Welcome to the world of fine luxury timepieces. In order to familiarize yourself with various watch brands and its functionality, its important for you to know some of the standard terms in the industry. Here are some commonly used terms.

The Control Officile Suisse de Chronometers, an independent regulatory council that tests and certifies (or fails) watch movements for chronometer status.
Usually used in reference to a decorative stone set in the watch crown. It can also mean any small gemstone.
Originally used to mean the size of a watch movement, this term now denotes a type of movement (men's calibre, automatic calibre, etc). When a calibre number is accompanied by the manufacturer's mark, it serves as an indication of origin.
A watch that includes a built in stopwatch function - i.e., a timer that can be started and stopped to time an event. There are many variations on the chronograph. Some operate with a center seconds hand which keeps time on the watch's main dial.

Others use sub-dials to time elapsed hours, minutes and seconds. Still others show elapsed time on a digital display on the watch face. Some chronographs can be used as a lap timer (see "flyback hand" and "split seconds hand"). The accuracy of the stopwatch function will commonly vary from 1/5th second to 1/100th second depending on the chronograph.

Some chronographs will measure elapsed time up to 24 hours. Watches that include the chronograph function are themselves called "chronographs." When a chronograph is used in conjunction with specialized scales on the watch face it can perform ma ny different functions, such as determining speed or distance (see "tachymeter" and "telemeter") Do not confuse the term "chronograph" with "chronometer."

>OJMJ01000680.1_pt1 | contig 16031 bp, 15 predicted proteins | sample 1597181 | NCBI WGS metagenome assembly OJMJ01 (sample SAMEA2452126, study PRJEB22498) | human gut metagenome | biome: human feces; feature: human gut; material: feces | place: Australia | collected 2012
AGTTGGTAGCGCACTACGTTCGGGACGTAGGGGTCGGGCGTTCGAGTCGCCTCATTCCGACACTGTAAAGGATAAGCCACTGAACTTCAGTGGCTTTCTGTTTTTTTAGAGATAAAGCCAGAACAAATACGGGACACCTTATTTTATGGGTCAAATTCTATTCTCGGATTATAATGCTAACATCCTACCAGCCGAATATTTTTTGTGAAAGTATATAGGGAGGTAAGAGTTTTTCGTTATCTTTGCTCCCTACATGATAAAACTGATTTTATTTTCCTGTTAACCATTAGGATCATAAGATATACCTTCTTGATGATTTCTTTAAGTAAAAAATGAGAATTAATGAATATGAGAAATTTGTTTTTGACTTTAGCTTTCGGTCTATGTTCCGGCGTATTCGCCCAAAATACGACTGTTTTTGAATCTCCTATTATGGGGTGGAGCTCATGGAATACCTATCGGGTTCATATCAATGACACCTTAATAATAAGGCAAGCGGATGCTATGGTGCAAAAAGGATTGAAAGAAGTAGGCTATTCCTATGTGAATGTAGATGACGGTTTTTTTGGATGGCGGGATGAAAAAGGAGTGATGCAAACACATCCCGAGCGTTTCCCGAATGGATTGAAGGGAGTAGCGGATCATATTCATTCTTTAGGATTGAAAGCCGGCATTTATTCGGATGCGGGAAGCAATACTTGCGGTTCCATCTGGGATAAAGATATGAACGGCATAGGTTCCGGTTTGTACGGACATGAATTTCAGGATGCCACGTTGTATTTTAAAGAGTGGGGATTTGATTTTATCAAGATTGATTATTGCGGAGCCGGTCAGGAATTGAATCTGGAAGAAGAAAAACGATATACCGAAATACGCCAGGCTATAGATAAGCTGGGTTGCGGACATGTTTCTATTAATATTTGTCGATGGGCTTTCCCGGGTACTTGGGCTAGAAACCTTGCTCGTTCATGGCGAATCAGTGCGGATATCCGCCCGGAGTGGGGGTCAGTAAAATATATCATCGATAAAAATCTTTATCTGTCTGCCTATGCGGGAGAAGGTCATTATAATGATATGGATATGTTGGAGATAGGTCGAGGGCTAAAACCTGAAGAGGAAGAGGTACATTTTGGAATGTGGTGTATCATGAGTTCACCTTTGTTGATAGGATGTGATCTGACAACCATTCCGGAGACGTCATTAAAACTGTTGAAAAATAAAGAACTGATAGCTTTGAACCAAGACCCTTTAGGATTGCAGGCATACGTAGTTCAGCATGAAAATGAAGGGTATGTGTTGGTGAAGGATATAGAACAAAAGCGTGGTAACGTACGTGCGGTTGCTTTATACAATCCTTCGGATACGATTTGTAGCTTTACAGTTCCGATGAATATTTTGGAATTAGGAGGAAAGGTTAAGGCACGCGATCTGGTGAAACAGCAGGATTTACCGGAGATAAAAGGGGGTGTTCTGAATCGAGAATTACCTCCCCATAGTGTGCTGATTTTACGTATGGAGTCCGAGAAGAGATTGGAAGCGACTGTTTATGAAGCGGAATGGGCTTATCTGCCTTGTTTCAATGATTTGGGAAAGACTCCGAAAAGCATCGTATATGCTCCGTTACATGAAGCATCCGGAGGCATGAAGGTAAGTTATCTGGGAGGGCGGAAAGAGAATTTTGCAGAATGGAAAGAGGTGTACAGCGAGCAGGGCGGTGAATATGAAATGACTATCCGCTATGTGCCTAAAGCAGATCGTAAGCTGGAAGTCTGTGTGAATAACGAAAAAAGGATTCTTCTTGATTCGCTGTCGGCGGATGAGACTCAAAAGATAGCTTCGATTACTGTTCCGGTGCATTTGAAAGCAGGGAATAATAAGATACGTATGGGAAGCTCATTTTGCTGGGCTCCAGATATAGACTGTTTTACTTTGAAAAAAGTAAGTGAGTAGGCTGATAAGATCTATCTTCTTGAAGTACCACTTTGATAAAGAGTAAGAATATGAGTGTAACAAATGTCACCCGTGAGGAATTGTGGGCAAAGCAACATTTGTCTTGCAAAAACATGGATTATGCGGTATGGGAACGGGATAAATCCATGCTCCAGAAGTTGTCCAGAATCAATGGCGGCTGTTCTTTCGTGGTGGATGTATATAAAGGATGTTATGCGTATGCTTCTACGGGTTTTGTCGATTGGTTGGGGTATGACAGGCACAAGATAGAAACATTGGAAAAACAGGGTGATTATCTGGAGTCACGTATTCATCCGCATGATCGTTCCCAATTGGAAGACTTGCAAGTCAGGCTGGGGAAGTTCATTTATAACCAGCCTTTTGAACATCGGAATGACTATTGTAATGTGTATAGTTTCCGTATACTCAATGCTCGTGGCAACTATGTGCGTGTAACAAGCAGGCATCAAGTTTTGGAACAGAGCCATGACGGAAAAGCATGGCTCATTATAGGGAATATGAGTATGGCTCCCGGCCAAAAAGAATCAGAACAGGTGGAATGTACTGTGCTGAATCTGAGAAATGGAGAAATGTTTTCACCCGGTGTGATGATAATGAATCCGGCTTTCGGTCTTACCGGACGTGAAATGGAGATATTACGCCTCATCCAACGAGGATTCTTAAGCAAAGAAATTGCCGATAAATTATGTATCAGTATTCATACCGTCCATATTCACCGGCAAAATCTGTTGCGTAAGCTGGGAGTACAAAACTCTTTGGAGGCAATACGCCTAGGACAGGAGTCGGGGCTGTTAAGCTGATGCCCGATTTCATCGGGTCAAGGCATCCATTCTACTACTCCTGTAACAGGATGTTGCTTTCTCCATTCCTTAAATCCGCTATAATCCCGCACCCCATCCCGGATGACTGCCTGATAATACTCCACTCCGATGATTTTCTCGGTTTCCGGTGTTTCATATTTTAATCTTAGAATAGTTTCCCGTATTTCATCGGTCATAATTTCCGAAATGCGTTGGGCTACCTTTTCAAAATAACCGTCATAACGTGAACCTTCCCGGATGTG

The latter refers to a timepiece, which may or may not have a chronograph function, that has met certain high standards of accuracy set by an official watch institute in Switzerland.See also: Rattrapante
This term refers to the stopwatch itself, and more specifically a stopwatch with precision rigorously tested by the C.O.S.C. (see below) in Switzerland.
The attachment used to connect 2 ends of the watch bracelet around the wrist.

One or more features added to a watch in addition to its usual time-telling functions, which normally not only include the hours, minutes and seconds but also date and often the day of the week as well. Complications such as; perpetual calendars, moonphase displays, alarms, repeating mechanisms, quarter strikes as well as stop/start chronograph functions. Power reserve indicators are also usually regarded as 'complications'


A crown is the button on the outside of the watch case that is used to set the time and date. In a mechanical watch the crown also winds the mainspring which in turn, moves the hands of the watch to tell time.

A screw in (or screw down/lock) crown is used to make a watch more water resistant. The crown actually screws into the case, dramatically increasing the water-tightness of the watch. This system was first patented by Rolex in the early 20th Century.


See also: Screw-lock crown, Winding stem